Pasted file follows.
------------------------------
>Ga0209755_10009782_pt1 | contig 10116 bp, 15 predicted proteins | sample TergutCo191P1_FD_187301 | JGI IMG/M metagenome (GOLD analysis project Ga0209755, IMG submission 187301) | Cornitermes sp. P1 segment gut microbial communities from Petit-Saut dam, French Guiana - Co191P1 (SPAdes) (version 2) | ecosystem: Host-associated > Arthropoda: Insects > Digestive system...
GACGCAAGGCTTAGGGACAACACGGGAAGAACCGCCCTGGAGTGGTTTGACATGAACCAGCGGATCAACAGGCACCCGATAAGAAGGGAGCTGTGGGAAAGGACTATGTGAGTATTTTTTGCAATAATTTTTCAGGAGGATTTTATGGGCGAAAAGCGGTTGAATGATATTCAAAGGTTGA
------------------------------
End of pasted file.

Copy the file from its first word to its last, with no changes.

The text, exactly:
>Ga0209755_10009782_pt1 | contig 10116 bp, 15 predicted proteins | sample TergutCo191P1_FD_187301 | JGI IMG/M metagenome (GOLD analysis project Ga0209755, IMG submission 187301) | Cornitermes sp. P1 segment gut microbial communities from Petit-Saut dam, French Guiana - Co191P1 (SPAdes) (version 2) | ecosystem: Host-associated > Arthropoda: Insects > Digestive system...
GACGCAAGGCTTAGGGACAACACGGGAAGAACCGCCCTGGAGTGGTTTGACATGAACCAGCGGATCAACAGGCACCCGATAAGAAGGGAGCTGTGGGAAAGGACTATGTGAGTATTTTTTGCAATAATTTTTCAGGAGGATTTTATGGGCGAAAAGCGGTTGAATGATATTCAAAGGTTGA